Winter Ball damages to cost Program Board over $2,000

By Amber Bunnell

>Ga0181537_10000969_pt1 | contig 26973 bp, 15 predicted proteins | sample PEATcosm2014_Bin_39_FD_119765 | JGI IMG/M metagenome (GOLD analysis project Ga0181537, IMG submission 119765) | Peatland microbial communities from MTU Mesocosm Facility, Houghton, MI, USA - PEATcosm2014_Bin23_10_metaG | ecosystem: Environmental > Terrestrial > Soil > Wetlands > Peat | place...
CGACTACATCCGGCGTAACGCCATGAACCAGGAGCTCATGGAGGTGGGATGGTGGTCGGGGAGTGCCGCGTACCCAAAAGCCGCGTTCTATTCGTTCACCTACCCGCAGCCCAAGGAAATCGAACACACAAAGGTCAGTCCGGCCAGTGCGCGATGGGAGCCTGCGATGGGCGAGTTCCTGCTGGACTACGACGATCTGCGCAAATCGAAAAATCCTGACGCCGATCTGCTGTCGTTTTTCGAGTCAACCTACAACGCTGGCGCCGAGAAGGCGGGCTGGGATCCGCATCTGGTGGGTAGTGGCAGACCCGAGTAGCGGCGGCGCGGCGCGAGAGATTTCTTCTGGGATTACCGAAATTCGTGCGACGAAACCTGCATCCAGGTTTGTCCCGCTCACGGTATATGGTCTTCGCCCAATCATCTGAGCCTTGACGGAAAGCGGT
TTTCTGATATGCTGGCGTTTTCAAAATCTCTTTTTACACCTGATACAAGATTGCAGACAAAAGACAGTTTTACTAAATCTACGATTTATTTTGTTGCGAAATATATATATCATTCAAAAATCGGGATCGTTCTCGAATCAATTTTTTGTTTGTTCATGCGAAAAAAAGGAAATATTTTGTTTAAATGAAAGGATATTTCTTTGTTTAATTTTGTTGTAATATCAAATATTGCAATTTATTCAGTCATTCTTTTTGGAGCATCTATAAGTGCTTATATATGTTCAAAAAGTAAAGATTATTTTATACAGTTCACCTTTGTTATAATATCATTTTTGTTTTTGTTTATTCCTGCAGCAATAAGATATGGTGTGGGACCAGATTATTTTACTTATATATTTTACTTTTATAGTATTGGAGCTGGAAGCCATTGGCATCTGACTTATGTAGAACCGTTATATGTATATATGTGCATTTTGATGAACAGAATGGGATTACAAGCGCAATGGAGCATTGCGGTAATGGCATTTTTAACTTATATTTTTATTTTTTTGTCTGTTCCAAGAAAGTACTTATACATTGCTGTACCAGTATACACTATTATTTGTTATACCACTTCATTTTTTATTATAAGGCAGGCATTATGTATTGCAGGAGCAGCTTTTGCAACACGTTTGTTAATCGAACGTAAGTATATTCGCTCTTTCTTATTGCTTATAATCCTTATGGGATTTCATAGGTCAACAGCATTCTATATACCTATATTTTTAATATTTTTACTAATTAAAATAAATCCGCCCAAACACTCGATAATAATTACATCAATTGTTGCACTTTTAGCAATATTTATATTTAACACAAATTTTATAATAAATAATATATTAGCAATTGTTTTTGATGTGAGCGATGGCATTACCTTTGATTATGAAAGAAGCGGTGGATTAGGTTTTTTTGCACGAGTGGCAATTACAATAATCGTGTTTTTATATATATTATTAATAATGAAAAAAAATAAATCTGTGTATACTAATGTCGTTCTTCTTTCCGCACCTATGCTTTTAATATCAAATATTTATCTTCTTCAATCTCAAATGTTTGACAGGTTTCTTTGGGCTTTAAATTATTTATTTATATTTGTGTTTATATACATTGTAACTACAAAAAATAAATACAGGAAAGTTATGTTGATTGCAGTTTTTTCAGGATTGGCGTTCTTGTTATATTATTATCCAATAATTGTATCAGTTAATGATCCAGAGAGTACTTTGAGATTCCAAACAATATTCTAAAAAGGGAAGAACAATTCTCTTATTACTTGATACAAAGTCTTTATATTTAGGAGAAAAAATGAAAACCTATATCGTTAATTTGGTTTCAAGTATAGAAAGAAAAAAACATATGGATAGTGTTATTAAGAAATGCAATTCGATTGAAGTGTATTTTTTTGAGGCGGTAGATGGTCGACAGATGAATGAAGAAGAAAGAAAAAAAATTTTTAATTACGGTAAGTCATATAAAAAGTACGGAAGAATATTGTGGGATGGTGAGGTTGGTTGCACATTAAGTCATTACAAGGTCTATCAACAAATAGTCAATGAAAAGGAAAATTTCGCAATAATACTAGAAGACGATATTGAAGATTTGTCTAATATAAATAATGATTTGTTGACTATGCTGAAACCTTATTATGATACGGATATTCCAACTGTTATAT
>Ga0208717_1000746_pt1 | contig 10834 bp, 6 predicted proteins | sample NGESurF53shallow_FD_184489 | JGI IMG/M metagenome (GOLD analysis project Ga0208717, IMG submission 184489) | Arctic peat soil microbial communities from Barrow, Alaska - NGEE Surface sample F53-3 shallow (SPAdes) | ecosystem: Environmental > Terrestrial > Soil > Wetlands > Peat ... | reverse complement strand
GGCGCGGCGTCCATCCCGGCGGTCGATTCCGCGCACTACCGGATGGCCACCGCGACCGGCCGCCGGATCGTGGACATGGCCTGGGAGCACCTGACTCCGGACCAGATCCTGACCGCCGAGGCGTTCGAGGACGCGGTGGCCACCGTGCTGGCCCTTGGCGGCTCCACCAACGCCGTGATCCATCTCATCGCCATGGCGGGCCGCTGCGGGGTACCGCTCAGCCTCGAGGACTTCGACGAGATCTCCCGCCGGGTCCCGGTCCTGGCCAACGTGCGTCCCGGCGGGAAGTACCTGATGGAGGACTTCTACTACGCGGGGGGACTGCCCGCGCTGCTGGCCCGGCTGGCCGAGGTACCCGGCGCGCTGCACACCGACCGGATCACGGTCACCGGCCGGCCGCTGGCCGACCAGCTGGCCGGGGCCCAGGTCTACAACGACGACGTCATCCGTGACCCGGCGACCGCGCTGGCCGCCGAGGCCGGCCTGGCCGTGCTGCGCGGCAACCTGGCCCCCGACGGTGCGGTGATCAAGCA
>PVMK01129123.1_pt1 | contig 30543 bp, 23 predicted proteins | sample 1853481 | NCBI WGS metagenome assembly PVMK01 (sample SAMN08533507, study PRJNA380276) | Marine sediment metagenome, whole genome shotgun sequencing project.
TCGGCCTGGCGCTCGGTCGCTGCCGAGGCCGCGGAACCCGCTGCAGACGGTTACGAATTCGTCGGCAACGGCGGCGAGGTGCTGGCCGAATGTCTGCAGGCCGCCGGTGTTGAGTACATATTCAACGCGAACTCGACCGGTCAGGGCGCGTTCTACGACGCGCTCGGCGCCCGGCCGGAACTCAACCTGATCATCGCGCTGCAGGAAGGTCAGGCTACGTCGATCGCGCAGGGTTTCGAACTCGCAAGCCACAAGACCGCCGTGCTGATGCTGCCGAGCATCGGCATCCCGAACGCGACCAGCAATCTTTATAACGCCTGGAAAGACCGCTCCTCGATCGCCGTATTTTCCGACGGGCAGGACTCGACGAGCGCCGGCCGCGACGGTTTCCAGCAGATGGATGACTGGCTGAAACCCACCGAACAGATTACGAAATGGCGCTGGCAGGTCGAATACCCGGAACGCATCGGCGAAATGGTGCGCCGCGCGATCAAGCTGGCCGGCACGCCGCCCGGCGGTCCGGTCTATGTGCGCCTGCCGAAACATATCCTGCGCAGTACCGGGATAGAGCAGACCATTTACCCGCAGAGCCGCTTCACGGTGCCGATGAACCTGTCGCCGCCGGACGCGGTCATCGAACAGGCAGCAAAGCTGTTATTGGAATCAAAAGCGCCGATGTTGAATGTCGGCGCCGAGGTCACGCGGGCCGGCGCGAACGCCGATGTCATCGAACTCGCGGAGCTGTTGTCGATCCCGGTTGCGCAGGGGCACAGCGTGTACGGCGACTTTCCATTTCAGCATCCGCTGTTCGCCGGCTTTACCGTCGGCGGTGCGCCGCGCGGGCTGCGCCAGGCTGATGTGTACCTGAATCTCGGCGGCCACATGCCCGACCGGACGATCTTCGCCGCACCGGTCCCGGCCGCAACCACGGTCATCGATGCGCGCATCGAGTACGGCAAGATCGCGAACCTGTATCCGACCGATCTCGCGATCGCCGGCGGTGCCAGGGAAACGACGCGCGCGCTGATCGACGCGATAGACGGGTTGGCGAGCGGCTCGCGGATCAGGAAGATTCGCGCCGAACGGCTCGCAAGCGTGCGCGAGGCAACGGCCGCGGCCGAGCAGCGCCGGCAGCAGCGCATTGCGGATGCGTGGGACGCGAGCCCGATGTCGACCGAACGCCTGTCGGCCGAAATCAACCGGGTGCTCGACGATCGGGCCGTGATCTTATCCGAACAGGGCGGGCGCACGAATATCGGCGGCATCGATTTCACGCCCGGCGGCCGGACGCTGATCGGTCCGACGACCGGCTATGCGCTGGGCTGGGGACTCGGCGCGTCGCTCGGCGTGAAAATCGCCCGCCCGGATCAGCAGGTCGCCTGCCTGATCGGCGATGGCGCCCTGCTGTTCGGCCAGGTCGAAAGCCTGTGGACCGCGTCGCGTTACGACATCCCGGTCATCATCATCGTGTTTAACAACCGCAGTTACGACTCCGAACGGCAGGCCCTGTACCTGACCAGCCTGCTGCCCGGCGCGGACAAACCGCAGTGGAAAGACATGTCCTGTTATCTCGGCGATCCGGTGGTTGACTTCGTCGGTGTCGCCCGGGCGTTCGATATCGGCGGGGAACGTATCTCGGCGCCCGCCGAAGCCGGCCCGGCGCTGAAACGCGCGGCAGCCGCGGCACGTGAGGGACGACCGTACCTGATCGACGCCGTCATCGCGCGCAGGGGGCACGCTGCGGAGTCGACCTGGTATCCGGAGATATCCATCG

December may feel in the distant past, but issues from Winter Ball continue to affect the Macalester community. Macalester recently received bills from the International Market Square and D’Amico Catering with final damage figures. According to Dean of Students Jim Hoppe, there were at least two incidents of broken walls, three incidents of student urinating on the floor, two toilets clogged and several plants uprooted. The combination of special biohazard cleaning, replacements and repairs comes to a grand total of $2,143.72. Money to pay these fines will come from the Program Board budget, which means there will be less money for other events this semester, such as Springfest. But Winter Ball will cost Macalester more than just money. According to Hoppe, the school works hard to establish positive relationships with the surrounding community, and it is painful when those relationships are damaged. Winter Ball was one such situation. “I can understand why they would be hesitant to work with us again,” Hoppe said. “The cost of trust is sometimes far more expensive than the dollar quotes.” The event also brings up serious questions about Macalester’s drinking culture. “We’ve seen through a variety of events this last semester an increased culture of students getting too intoxicated to control themselves,” Hoppe added. On the night of Winter Ball, six severely intoxicated students were transported to the hospital by ambulance, while another 10 were sent home in cabs with friends. Hoppe, who has been at Macalester for the last eight years, said that he witnessed similar “blips” in the past, but that student behavior corrected itself after those problematic events began to fall away. Those blips, however, are beginning to resurface at new events. A statement from the Health and Wellness Center also marked Winter Ball as a red flag. “Macalester students seem to view Winter Ball in a different way than other occasions where drinking is involved,” said Lisa Broek, Associate Director of the Health and Wellness Center. “There seems to be something about the off-campus venue, the late in semester timing and the nervous excitement of socializing that contributes to heavy drinking and extreme intoxication.” Hoppe, who was swiping IDs for the Winter Ball bar, said that the problems came not from students who were ordering drinks at the venue, but from those who arrived heavily intoxicated. “It is easy to blame security for not being harsh enough or joke about what happened,” Program Board member and organizer Olivia Posner wrote in an email. “But at some point in the game, we need to acknowledge our own behavior and consequences of our actions.” Hoppe agrees, saying that the burden of the situation rests on the entire school’s shoulders. “We had almost the whole campus there. There’s a different responsibility we have to take on when the whole campus is present at the same time,” he said. Hoppe and Posner both say they feel as though Winter Ball issues have captured Mac’s attention and that there has been an interesting campus response to significant issues. Hoppe reported that he received five or six direct responses from students and 25 from faculty and staff from the Macalester-wide Winter Ball email he sent out last semester. And according to Posner, the topic continues to be discussed at Program Board meetings as students wonder about a 2012 Winter Ball. “Will it happen?” Posner wrote. “We aren’t sure ourselves. When the Program Board is left to deal with extra charges to our budget, and staff volunteers and EMTs are expected to help students who were left alone in bathrooms, it’s hard to see the point in creating this kind of event for student enjoyment in the first place even if a small percentage were part of the problem.” On a more optimistic note, Hoppe thinks it is important to remember that most attendees had a great time and acted appropriately, and that those responsible for the damages should not be considered ‘bad people.’ “Don’t beat yourself up, but take a good look at our responsibilities to monitor our own drinking and behavior,” said Hoppe. “I’ll take the problems I have to deal with here on my worst day at Mac over the problems my friends have to deal with at other schools.” refresh –>